Bennett v. DEA, 55 F.Supp.2d 36 (D.D.C. 1999)

From Punch and Jurists

This is a revealing Freedom of Information Act (FOIA) decision­­although it is really the story of one of the DEA's most notorious informants, one Andrew Chambers. With good cause, plaintiff's counsel alleged that Chambers "is perhaps the highest paid confidential informant in DEA history (having received perhaps as much as $ 4 million for his services), despite a criminal record, frequent perjury, and specific targeting of African American communities." (Id., at 41).

The plaintiff in this case had numerous reasons to suspect that Chambers' record would provide fertile information. Chambers' exploits have been chronicled in at least two reported Federal cases. In U.S. v. Duke, 50 F.3d 571, 578, n. 4 (8th Cir. 1995), the Eighth Circuit noted that "[t]he record . . . clearly demonstrates that Chambers did in fact perjure himself at Duke's trial when he testified that he had never been arrested or convicted. . . . This is unfortunately not the first case we have seen where the government has failed to successfully complete a routine background check." In U.S. v. Ransom, 990 F.2d 1264 (9th Cir. 1993), the Ninth Circuit noted that "Chambers's credibility [at trial] already was undermined significantly by his trial admission that he had lied in previous cases while testifying as a government witness."

Sadly, there was even more. Judge Kessler concluded that Chambers is not "the usual government informant"­­rather, he has "made a career out of serving as a government informant" and has probably earned "substantially more than the vast majority of other, more traditional, federal employees. To prove her point, Judge Kessler cited "[o]ne media article uncovered by Plaintiff [which] outlines in dismaying detail the alleged misconduct Chambers and DEA have engaged in. Chambers has allegedly been involved in more than 150 federal drug cases in thirteen years, resulting in more than 300 arrests... Chambers sometimes works on a percentage basis, collecting up to 25% of the value of the drugs and cash seized from sting operations in which he is involved.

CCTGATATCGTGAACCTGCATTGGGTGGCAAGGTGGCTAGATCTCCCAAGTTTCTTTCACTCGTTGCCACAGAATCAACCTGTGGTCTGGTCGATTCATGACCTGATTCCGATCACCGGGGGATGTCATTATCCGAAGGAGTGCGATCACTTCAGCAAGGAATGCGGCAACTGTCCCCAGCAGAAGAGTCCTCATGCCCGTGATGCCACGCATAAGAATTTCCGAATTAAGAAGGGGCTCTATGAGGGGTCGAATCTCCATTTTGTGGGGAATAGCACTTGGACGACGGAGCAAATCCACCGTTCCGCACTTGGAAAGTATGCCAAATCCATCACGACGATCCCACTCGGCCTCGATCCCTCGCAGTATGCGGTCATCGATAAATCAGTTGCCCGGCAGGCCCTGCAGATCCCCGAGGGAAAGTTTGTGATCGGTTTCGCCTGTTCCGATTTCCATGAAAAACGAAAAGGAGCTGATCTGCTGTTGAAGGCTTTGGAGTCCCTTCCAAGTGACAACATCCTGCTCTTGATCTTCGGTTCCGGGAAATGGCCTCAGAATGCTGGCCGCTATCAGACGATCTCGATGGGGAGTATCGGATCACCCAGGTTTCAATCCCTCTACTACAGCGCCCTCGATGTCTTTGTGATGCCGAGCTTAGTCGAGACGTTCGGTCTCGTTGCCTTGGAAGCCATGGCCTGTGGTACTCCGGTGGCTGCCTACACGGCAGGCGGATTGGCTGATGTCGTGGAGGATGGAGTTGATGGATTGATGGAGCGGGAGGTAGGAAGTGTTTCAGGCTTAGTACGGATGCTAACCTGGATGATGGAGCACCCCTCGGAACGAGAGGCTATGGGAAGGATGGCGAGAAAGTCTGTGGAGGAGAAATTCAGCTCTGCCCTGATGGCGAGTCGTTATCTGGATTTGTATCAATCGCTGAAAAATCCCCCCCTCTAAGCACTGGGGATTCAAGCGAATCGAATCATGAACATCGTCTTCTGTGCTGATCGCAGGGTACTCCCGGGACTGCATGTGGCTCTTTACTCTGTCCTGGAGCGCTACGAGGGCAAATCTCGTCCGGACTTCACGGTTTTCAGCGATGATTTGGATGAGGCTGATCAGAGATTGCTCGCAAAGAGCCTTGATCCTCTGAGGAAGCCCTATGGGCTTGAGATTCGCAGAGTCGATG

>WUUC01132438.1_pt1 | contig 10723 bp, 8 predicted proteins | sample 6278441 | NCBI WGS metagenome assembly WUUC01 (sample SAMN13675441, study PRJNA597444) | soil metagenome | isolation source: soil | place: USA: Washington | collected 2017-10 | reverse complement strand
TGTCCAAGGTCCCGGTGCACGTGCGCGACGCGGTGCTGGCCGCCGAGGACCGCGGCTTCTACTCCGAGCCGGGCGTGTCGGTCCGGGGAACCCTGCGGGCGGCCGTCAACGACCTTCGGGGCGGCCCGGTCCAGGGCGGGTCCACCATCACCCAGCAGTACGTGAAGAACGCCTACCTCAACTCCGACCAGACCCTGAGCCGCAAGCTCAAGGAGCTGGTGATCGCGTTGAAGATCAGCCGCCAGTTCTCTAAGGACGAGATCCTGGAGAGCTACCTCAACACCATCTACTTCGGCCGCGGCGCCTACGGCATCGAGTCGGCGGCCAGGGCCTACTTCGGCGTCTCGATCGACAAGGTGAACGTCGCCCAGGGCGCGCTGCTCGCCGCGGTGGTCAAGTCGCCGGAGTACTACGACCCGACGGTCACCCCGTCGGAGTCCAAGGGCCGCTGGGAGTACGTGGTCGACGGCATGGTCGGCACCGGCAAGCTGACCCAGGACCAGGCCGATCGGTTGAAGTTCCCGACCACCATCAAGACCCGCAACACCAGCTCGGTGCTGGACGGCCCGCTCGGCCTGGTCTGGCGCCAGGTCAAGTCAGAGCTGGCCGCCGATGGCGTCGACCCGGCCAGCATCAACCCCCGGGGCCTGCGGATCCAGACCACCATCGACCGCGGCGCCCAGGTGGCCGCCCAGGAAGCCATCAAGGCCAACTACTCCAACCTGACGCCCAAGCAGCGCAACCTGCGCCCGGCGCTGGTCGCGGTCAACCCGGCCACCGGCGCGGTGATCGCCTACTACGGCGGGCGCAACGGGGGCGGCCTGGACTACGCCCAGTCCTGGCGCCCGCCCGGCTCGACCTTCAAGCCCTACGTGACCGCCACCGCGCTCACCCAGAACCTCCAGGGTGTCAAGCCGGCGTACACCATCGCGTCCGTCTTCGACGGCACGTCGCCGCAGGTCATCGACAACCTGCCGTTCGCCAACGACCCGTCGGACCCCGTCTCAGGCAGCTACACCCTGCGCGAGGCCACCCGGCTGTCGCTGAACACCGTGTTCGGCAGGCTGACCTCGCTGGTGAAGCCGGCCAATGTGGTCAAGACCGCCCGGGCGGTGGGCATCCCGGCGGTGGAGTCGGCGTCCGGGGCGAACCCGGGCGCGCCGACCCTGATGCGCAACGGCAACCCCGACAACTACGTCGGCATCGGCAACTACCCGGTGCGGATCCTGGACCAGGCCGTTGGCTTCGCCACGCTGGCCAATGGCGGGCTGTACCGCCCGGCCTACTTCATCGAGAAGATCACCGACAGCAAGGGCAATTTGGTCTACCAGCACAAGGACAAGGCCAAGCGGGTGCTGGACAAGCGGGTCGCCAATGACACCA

Furthermore, there is evidence that Chambers does not pay taxes on his 'earnings', and that [the] DEA has not taken steps to ensure that he does." (Id., at 42, n. 7). [That evidence was the fact that Chambers was never prosecuted for tax fraud "despite not filing returns for six years." (Id., at 40).

The plaintiff sent a FOIA request to the DEA for information about Chambers; and, of course, that request was instantly stonewalled. Kevin Janet, the Acting Chief of the Litigation Unit of the Freedom of Information Section at the DEA, did conduct an investigation of the DEA records dealing with Chambers. And he did receive back 33 pages of responsive materials: "five pages containing Chambers' criminal records [and] twenty-seven pages containing lists of monies paid to Chambers." (Id., at 39).

Nevertheless, Janet­­obviously a dedicated team player­­concluded that Chambers' criminal records were exempt from disclosure, under the provisions of 5 U.S.C. § 552(b)(7)(C) and (F), because such disclosure "would constitute an unwarranted invasion of [Chambers'] personal privacy, given the humiliation, stigmatization, and embarrassment that could result from such disclosure." (Id., at 41). He then concluded that Chambers' payment records were also exempt from disclosure, under the same provisions, because such disclosure "would reveal the purpose, duration, and scope of Chambers' participation in criminal investigations, and such disclosure would bring with it an invasion of personal privacy because of the stigmatization attached to being a government informant." (Id).

Quite bluntly, Judge Kessler rejected those arguments, stating that "[b]y choosing to 'work' as a regular government informant, and by testifying about his activities and 'earnings' in open court, Chambers has chosen to give up his personal privacy interests to this information. . . . [Furthermore], given the compelling evidence Plaintiff has uncovered, suggesting massive government misconduct, the public interest in disclosure of this information far outweighs any privacy interest Chambers may have." (Id., at 42-43).

Chambers will now clearly be dropped as a reliable informant (although we assume that counsel for the 300 defendants who have already been convicted will investigate whether this information warrants reopening those cases); and the DEA will indubitably find some other criminal who is willing to lie in exchange for millions in tax free dollars and immunity from prosecution!